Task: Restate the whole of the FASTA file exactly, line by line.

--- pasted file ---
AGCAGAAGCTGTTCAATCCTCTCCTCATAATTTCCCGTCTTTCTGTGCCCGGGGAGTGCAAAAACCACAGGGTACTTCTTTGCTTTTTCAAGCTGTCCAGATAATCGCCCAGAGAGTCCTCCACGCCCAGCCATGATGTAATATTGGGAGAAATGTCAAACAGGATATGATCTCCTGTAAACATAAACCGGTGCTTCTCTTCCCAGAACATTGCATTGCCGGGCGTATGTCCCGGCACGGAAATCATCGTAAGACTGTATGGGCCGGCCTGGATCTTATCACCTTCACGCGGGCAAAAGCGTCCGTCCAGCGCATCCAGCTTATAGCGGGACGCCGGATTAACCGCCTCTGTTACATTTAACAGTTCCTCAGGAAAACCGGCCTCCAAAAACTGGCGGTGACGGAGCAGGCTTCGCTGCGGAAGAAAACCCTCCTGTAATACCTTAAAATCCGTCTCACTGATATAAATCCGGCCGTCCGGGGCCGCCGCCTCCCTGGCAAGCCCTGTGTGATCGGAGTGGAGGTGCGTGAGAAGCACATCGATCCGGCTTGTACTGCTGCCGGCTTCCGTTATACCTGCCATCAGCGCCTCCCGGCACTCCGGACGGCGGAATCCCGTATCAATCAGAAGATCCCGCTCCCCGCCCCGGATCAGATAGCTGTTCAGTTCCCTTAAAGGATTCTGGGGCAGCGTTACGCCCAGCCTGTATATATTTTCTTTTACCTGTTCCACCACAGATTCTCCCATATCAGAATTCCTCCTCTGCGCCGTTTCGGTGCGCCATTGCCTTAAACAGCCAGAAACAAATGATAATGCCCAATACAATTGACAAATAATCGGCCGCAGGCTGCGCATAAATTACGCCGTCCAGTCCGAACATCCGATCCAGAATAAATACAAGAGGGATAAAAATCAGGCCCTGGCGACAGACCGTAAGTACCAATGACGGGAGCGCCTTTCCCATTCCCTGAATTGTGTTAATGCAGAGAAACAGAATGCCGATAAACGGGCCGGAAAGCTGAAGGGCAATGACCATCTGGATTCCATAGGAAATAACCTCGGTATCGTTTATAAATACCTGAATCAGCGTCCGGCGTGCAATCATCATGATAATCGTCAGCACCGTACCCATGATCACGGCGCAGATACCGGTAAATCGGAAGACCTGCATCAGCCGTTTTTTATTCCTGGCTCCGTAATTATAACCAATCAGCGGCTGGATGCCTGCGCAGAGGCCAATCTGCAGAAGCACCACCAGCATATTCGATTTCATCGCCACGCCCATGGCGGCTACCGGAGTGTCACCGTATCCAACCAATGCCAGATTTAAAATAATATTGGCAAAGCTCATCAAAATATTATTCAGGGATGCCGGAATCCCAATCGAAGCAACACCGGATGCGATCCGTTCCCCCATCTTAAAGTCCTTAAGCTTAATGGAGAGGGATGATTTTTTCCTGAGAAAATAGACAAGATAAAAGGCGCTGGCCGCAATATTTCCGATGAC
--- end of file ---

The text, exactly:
AGCAGAAGCTGTTCAATCCTCTCCTCATAATTTCCCGTCTTTCTGTGCCCGGGGAGTGCAAAAACCACAGGGTACTTCTTTGCTTTTTCAAGCTGTCCAGATAATCGCCCAGAGAGTCCTCCACGCCCAGCCATGATGTAATATTGGGAGAAATGTCAAACAGGATATGATCTCCTGTAAACATAAACCGGTGCTTCTCTTCCCAGAACATTGCATTGCCGGGCGTATGTCCCGGCACGGAAATCATCGTAAGACTGTATGGGCCGGCCTGGATCTTATCACCTTCACGCGGGCAAAAGCGTCCGTCCAGCGCATCCAGCTTATAGCGGGACGCCGGATTAACCGCCTCTGTTACATTTAACAGTTCCTCAGGAAAACCGGCCTCCAAAAACTGGCGGTGACGGAGCAGGCTTCGCTGCGGAAGAAAACCCTCCTGTAATACCTTAAAATCCGTCTCACTGATATAAATCCGGCCGTCCGGGGCCGCCGCCTCCCTGGCAAGCCCTGTGTGATCGGAGTGGAGGTGCGTGAGAAGCACATCGATCCGGCTTGTACTGCTGCCGGCTTCCGTTATACCTGCCATCAGCGCCTCCCGGCACTCCGGACGGCGGAATCCCGTATCAATCAGAAGATCCCGCTCCCCGCCCCGGATCAGATAGCTGTTCAGTTCCCTTAAAGGATTCTGGGGCAGCGTTACGCCCAGCCTGTATATATTTTCTTTTACCTGTTCCACCACAGATTCTCCCATATCAGAATTCCTCCTCTGCGCCGTTTCGGTGCGCCATTGCCTTAAACAGCCAGAAACAAATGATAATGCCCAATACAATTGACAAATAATCGGCCGCAGGCTGCGCATAAATTACGCCGTCCAGTCCGAACATCCGATCCAGAATAAATACAAGAGGGATAAAAATCAGGCCCTGGCGACAGACCGTAAGTACCAATGACGGGAGCGCCTTTCCCATTCCCTGAATTGTGTTAATGCAGAGAAACAGAATGCCGATAAACGGGCCGGAAAGCTGAAGGGCAATGACCATCTGGATTCCATAGGAAATAACCTCGGTATCGTTTATAAATACCTGAATCAGCGTCCGGCGTGCAATCATCATGATAATCGTCAGCACCGTACCCATGATCACGGCGCAGATACCGGTAAATCGGAAGACCTGCATCAGCCGTTTTTTATTCCTGGCTCCGTAATTATAACCAATCAGCGGCTGGATGCCTGCGCAGAGGCCAATCTGCAGAAGCACCACCAGCATATTCGATTTCATCGCCACGCCCATGGCGGCTACCGGAGTGTCACCGTATCCAACCAATGCCAGATTTAAAATAATATTGGCAAAGCTCATCAAAATATTATTCAGGGATGCCGGAATCCCAATCGAAGCAACACCGGATGCGATCCGTTCCCCCATCTTAAAGTCCTTAAGCTTAATGGAGAGGGATGATTTTTTCCTGAGAAAATAGACAAGATAAAAGGCGCTGGCCGCAATATTTCCGATGAC